It isn't often a debut novel breaks new ground and with such panache that it's certain to impact the future of a genre. Matthew Kneale's first is definitely forging a path into the 21st century. ENGLISH PASSENGERS embodies a refreshing approach to historical fiction and an exquisite challenge to both readers and writers.
A fictionalized tale of the British colonials in the 19th century, ENGLISH PASSENGERS emanates from two different locations --- a sailing ship bound for Tasmania and the island of Tasmania itself. With masterful skill, Kneale transports us between the events that evolved in the colonization of Tasmania over three decades and the subsequent voyage of the Sincerity as passengers and crew make their way toward the island and a convergence with destiny.
Tasmania was inhabited by many aboriginal tribes in the early 1800s, happily flourishing in their primitive cultures. As the era of rampant colonization began, the English established settlements in Australia and the surrounding islands, and the inevitable erosion of the native populations followed. The sequence of events echoes the historical pattern of all self-righteous conquerors --- obtain a foothold and eliminate the "uncivilized" by attrition or exportation. As Kneale's Tasmanian saga evolves, a detailed account of all that transpired is narrated through the eyes of a young Aborigine, Peevay, as he matures to an adult during this campaign of genocide.
Simultaneously, Kneale moves time forward thirty years to the nautical adventures of the ship's captain and crew from the Isle of Mann, an island notorious for producing seafaring opportunists. Caught with some contraband by Customs officials and facing heavy fines, Captain Kewley charters his ship to a group of Englishmen on an expedition to Tasmania. Life aboard ship quickly becomes volatile as personalities and individual agendas conflict.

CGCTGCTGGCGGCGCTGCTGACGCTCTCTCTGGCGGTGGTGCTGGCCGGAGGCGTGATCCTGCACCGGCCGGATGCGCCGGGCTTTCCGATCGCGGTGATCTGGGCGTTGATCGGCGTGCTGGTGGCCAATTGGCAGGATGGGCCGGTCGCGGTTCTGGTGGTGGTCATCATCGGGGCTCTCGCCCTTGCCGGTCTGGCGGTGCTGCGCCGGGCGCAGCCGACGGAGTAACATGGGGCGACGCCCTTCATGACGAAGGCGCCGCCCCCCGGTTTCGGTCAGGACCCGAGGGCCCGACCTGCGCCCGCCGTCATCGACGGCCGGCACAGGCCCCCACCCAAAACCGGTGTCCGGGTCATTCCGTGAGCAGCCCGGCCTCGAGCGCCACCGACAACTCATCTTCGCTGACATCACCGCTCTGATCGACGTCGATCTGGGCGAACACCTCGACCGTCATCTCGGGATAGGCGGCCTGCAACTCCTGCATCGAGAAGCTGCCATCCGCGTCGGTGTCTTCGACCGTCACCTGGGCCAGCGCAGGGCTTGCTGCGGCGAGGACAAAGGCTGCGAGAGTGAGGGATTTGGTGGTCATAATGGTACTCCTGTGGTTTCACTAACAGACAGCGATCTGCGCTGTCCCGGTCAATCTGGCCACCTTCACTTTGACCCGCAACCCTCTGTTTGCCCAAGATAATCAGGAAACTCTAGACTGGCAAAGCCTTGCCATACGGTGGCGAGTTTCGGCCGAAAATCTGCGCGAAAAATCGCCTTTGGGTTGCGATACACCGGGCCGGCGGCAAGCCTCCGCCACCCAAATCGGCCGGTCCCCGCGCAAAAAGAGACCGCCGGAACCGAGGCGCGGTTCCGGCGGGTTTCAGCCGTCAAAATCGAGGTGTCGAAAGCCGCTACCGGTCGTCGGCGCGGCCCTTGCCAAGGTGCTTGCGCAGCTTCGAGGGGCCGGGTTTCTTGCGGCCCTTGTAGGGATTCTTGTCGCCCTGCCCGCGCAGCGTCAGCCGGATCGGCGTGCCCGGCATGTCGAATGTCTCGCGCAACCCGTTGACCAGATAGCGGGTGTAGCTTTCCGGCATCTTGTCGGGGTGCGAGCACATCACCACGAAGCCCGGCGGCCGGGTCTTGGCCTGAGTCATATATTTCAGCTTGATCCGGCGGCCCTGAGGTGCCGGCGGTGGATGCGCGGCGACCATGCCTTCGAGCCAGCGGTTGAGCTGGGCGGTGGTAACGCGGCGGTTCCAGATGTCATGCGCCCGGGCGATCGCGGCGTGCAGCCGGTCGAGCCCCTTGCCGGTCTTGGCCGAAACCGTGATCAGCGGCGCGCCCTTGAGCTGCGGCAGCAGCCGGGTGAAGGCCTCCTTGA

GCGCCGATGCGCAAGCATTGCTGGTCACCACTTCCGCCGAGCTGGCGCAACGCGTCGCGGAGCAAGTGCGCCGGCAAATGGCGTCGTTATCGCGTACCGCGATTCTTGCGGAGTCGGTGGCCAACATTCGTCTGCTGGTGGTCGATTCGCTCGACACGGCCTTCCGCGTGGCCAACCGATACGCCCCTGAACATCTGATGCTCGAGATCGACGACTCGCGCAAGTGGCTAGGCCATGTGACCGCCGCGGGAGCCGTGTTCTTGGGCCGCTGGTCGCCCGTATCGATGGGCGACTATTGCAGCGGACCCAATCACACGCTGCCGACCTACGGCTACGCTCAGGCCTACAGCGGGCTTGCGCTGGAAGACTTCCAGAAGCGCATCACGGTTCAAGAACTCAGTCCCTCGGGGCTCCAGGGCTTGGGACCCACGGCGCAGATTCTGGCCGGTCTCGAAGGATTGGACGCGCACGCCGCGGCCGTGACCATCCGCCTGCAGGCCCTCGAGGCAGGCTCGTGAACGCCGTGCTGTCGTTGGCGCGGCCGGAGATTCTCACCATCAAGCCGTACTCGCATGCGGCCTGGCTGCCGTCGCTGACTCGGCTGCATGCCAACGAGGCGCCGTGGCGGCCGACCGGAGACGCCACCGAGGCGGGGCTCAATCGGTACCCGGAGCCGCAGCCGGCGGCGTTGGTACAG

The captain, a real conniver, manages to leave port with the majority of his contraband intact and, to the frustration of the Englishmen, drops anchor in various ports along their route in an attempt to unload his secret bounty. Reverend Geoffrey Wilson, a somewhat comical and pathetic zealot, leads the expedition intent on proving his theory that the Garden of Eden actually exists in Tasmania. Another passenger and Wilson's constant antagonist is Dr. Thomas Potter, a secretive character, whose reason for joining the expedition is not as noble as he professes. As the Sincerity progresses slowly toward Tasmania, we are witness to the absurdities of nineteenth century racism as Potter compiles a journal on his observations of various cultures. But there's another insidious aspect underlying his study of these native people, which, when finally revealed, triggers a cataclysmic finale.
The beauty of Kneale's novel lies not only in the sweeping magnitude of his story, but in the intriguing use of dialects as various characters narrate their reenactment of events. In fact, twenty characters contribute pieces of history from the perspectives of colonial officials, their wives, the natives, the various scoundrels and prisoners, the sailors and the Englishmen. A blend of Anglo-Manx, Dickens's English and aboriginal English may seem a bit awkward initially, but the storyline is so enthralling it soon flows with theatrical grace. Occasional touches of humor, enlightening passages on aboriginal life, and Peevay's heart wrenching relationship with his mother add an extraordinary number of layers to an exciting literary venture from a talented new author.
Reviewed by Ann Bruns on January 16, 2001